Association of calf circumference with insulin resistance and non-alcohol fatty liver disease: the REACTION study
BMC Endocrine Disorders volume 17, Article number: 28 (2017)
The feature of nonalcoholic fatty liver disease (NAFLD) is pathological excessive liver lipid accumulation of subjects who without history of alcohol abuse. Calf circumference is a proxy for lower-body fat and screening method for the identification of subjects with acatastatic lipid accumulation. The objective of this study was to examine the association between calf circumference and NAFLD.
The study was a cross-sectional analysis including 8850 middle-aged and elderly individuals. NAFLD was examined by hepatic ultrasound and without alcohol abuse and other liver diseases. Calf circumference was measured on the lower right leg at the point of maximal circumference.
The mean of calf circumference were 35.7 cm for male and 34.6 cm for female (P < 0.001), respectively. Compared with the lowest calf circumference quartile, the odds ratio for NAFLD in the highest quartile was 2.73 (95% CI 2.34-3.19, P trend <0.001) after adjusted for potential cofounders. There were also significant positive correlation between calf circumference and HOMA-IR, liver enzyme levels and triglycerides. In addition, we found significant positive correlation of calf circumference with the HOMA-IR and fasting insulin level in overweight and obese subjects (BMI ≥ 24 kg/m2) but not in lean subjects (test for interaction: P both less than 0.001 for insulin and HOMA-IR).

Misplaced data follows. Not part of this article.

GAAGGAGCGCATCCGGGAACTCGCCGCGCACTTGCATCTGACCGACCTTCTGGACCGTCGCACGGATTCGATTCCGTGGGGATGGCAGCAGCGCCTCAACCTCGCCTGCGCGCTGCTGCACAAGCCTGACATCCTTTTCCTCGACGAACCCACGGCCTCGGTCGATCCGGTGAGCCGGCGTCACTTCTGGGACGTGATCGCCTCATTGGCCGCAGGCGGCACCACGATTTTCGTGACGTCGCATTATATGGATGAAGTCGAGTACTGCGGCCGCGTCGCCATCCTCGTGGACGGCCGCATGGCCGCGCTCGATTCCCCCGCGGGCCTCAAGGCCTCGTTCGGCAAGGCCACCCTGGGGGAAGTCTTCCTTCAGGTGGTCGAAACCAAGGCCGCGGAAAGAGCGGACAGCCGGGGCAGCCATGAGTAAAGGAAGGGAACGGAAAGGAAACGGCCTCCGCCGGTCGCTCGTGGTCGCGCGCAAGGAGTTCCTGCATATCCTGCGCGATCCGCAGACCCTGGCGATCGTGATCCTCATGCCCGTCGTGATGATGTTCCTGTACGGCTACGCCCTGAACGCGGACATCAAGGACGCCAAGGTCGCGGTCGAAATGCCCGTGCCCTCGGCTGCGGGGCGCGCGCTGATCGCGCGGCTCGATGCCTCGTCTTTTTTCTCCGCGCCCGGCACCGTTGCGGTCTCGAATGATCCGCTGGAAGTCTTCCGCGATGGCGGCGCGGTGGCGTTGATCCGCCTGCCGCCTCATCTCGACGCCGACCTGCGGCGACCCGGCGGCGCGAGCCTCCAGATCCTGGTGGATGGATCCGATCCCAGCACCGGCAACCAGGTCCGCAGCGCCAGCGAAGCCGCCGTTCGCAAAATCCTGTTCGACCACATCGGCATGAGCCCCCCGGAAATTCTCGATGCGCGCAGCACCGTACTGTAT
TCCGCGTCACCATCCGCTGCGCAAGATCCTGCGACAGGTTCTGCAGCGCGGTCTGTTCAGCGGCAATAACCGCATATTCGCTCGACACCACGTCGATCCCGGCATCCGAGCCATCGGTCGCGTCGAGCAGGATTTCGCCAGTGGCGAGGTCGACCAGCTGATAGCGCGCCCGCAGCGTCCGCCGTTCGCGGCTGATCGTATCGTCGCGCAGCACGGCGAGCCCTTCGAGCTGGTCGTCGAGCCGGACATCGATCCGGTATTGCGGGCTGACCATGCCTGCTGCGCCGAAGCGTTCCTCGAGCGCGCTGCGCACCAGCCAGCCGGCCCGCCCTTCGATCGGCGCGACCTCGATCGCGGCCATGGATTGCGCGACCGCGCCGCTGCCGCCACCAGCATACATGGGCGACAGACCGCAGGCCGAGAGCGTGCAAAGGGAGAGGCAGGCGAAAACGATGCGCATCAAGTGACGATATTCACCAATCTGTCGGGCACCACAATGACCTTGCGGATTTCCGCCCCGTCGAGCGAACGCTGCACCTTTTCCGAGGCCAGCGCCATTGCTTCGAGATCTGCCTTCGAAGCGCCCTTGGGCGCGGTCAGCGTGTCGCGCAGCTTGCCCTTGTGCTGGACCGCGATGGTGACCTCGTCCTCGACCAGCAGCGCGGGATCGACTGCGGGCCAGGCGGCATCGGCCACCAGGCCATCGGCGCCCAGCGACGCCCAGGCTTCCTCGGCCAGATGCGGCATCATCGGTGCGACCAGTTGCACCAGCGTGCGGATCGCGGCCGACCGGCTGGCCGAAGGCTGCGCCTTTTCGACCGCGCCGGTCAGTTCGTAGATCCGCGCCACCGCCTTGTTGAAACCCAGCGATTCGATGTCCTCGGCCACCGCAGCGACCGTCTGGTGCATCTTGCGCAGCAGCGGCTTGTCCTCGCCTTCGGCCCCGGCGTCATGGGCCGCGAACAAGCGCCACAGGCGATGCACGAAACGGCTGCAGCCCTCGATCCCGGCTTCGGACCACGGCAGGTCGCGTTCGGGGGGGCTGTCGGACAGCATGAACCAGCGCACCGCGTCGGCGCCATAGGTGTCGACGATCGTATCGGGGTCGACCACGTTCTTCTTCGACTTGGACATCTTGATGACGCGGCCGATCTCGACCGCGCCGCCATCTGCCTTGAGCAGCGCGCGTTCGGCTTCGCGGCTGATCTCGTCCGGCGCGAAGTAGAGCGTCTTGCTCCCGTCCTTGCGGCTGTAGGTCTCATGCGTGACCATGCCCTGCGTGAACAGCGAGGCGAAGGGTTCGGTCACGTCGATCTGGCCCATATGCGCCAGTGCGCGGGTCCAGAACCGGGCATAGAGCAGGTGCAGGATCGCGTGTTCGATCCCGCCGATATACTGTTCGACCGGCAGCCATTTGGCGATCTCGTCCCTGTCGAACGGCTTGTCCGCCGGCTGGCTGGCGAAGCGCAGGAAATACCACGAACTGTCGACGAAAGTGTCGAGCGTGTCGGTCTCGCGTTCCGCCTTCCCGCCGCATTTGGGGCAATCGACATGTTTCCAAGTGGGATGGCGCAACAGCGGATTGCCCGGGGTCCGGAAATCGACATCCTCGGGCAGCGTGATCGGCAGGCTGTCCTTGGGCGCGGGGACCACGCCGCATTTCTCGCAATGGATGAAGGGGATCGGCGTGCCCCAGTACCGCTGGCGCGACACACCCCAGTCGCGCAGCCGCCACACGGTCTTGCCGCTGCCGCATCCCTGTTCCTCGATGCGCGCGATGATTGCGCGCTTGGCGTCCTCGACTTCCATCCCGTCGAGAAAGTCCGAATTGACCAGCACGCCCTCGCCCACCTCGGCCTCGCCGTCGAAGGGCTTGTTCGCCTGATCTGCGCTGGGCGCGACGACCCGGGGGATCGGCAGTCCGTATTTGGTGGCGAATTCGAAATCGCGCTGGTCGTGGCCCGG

High calf circumference is significantly associated with elevated prevalence of NAFLD and increasing insulin resistance.
Nonalcoholic fatty liver disease (NAFLD) is characterized as pathological excessive liver lipid accumulation combined with chronic inflammatory state of subjects who without history of alcohol abuse . However, the underlying mechanism of NAFLD is unclear. NAFLD is strongly linked to insulin resistance, and obesity, being prevalent in up to 95% of obese patients . Certain potential mechanisms may interpret why obesity is a doughty hazard factor for the development of NAFLD , which include increased production of adipokines/cytokines, FFA; as well as increased levels of proinflammatory factors that contributes to abnormal hepatic metabolism. The transfer of superfluous free fatty acids (FFA) to the hepatic tissue from whole body adipose tissue lipolysis will lead to hepatic lipid accumulation. Furthermore, increased FFA levels also provoke VLDL-triglyceride production confront hyperinsulinemia , further increases risk of NAFLD.